(PRWEB) April 21, 2005
Over 100 chatbots from around the world are taking part in the fifth annual Chatterbox Challenge. Chatbots are computer programmes designed to imitate human conversation, with the eventual aim of creating true virtual personalities and artificial intelligences. The Chatterbox Challenge runs until 30th April and Internet users can talk to the competing chatbots through the competition web site at http://www.chatterboxchallenge.com.
The chatbots range from AOL and IRC chatroom and instant messaging bots to moving faces with synthesised speech. This year a special category has been created for the many bots built with the Personality Forge system. The competition is being sponsored again by James Livingood, an Artificial Intelligence enthusiast from the USA. Last year's competition was won by Alice, a famous chatbot built by Dr Richard Wallace. Top contenders include A.I. Alex, Elbot, Ella, Jabberwacky and Talk-bot.
During the competition the chatbots are quizzed by judges to see how much they know, and how well they can conduct a normal "human" conversation. Points are also awarded for personality and additional capabilities - such as remembering visitors or being able to access web based services - such as Google and Amazon.
One prize is for the most popular chatbot. This is awarded on the basis of votes cast at the site. Everybody is invited to visit the site and talk to the bots, and vote for their favourite.
Chatterbox Challenge organiser Wendell Cowart says "Chatterbox Challenge is the ideal opportunity for chatbot developers to show off their chatbots, and compare themselves with the best chatbots in the world. The sheer variety of the chatbots entered is quite amazing. Some are based around knowing lots of things from the outset, whereas others are programmed to learn as they go along." Chris adds "Chatbot names range from Aib to Zoe, and personalities vary from a banjo plucking hill-billy to a serial killer. New entries this year include Barry DeFacto from two times Loebner winner Robby Garner, and RoboMatix X1 from Egypt - a PC based Operating System Assistant".
London based chatbot developer John Precedo says "The contest gives chatbot designers a real opportunity to find out just how good our chatbots are. My chatbot - A.I. Alex - started off as a hobby but has developed to be quite good. Some of the other bots are radically different in approach and design, and it will be interesting to see how they do against each other. "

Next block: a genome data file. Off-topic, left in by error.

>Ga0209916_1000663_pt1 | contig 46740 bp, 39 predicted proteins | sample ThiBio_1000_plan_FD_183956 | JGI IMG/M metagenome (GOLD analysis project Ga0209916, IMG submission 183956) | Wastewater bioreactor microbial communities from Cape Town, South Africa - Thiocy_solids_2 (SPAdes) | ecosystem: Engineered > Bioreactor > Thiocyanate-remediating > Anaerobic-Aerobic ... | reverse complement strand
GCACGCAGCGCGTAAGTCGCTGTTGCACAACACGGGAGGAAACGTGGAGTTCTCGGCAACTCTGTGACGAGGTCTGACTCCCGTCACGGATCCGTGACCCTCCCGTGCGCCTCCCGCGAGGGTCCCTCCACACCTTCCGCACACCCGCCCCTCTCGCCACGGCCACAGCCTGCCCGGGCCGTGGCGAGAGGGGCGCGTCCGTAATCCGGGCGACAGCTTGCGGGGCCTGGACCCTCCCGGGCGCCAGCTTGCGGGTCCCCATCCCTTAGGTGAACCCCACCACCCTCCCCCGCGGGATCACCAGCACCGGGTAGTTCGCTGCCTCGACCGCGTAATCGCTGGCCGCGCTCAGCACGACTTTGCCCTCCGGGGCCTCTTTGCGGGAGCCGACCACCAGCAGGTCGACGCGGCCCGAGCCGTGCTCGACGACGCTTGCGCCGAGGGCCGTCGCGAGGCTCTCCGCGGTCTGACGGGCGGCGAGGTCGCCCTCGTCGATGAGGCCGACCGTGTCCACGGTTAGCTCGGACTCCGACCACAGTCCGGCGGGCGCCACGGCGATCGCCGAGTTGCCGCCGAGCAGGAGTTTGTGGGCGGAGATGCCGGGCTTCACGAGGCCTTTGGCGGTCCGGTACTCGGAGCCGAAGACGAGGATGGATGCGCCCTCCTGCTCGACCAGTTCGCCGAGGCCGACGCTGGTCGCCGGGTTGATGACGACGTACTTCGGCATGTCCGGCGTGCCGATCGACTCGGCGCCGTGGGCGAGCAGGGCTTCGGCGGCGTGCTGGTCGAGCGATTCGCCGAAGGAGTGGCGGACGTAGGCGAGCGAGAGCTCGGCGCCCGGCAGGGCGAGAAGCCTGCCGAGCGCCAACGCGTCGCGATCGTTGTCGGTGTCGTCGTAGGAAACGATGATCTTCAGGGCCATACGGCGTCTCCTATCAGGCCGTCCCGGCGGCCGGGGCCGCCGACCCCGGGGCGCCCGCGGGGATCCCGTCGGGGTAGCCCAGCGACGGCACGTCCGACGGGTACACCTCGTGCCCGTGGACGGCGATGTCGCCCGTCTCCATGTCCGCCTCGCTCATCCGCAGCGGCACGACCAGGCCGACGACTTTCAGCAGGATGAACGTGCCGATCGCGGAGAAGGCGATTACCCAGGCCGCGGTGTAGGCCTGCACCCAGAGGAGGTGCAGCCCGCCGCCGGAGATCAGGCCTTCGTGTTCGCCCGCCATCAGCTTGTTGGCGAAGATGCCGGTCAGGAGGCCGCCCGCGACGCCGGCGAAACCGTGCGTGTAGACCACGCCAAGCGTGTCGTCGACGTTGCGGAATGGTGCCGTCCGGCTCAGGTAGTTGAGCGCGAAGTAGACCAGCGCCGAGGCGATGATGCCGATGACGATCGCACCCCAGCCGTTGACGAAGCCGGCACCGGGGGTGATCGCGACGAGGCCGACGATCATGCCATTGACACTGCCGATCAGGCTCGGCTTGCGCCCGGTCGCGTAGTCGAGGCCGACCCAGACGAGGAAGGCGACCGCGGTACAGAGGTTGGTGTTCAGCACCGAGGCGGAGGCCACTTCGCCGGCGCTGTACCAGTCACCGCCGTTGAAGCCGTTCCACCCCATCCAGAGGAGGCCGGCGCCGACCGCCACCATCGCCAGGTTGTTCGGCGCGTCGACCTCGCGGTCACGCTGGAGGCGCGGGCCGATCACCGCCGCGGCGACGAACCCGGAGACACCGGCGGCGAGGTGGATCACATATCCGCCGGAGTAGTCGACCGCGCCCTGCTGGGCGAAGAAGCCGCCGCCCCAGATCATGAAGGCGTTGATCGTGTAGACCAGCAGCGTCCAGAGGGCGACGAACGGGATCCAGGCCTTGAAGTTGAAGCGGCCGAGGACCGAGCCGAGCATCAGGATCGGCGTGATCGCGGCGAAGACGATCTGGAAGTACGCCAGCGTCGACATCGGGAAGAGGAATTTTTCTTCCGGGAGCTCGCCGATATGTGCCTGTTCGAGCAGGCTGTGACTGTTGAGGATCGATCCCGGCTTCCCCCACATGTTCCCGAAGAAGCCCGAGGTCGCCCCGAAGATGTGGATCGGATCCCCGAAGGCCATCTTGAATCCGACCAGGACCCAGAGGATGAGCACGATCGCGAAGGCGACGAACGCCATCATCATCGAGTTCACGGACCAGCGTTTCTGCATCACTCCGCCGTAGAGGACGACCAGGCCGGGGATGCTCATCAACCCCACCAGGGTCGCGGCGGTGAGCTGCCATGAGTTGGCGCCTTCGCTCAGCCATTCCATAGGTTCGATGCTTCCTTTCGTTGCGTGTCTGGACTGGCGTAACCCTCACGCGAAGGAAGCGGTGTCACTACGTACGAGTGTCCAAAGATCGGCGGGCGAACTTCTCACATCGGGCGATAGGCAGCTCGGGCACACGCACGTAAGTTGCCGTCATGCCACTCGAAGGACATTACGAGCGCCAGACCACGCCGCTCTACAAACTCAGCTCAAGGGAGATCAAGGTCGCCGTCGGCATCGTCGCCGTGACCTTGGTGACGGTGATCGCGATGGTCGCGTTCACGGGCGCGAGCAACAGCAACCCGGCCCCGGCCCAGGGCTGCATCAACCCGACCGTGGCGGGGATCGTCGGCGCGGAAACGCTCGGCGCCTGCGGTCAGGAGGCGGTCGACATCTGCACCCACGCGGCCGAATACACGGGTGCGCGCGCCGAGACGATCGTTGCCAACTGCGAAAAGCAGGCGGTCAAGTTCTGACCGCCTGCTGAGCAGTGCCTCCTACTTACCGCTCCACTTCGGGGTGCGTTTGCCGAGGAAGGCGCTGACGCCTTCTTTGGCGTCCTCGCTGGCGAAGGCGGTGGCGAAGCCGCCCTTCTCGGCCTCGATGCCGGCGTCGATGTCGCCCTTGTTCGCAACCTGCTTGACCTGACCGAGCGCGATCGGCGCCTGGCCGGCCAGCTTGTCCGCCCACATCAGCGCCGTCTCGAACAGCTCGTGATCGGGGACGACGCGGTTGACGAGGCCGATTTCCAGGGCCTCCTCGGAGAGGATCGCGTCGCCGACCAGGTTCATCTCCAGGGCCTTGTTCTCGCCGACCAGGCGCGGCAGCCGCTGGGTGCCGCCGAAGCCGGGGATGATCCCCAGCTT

Chatbot technology is likely to become more and more prevalent in the coming years. Web sites using chatbots as virtual sales assistants are already reporting a 100% increase in traffic. The growth in use of large screen TVs at home, and the idea of the PC as the homes media center also opens up the real possibility of having a virtual assistant at home to provide a more friendly interface to the web and to digital systems in the home. The Chatterbox Challenge gives developers and members of the general public the chance to see just how fast this technology is progressing. The winner of the $1000 prize will be announced in early May 2005.
Notes for Editors:
1. Chatbots are just one element in the development of artificial intelligence. The Internet has enabled AI research to move out from the university labs and on to the PCs of AI enthusiast across the globe. Through web sites and chat systems such as IRC, chatbots are able to talk to a large number of Internet users, which is vital given that one of the secrets to chatbot development is having a large number of conversations between the chatbot and humans to analyse. The ultimate goal for all chatbot pioneers is the Turing Prize - named after the British World War 2 scientist Alan Turing. The core of the Prize is a test where a human tries to tell whether the character they are talking to over a computer link is a real person or a chatbot.
2. Chatterbox Challenge is run on a volunteer basis by Wendell Cowart and a team of supporters. 15 people have been selected from the general public to serve as judges for the contest.
Images of the chatbots and some of their creators are available at http://www.chatterboxchallenge.com
For more information please contact either:
Wendell Cowart (US - Chatterbox Challenge): +1 912 764 5130 or email firstname.lastname@example.org
John Precedo (UK - A.I. Alex Chatbot): +44 (0)7941 320 923 or email@example.com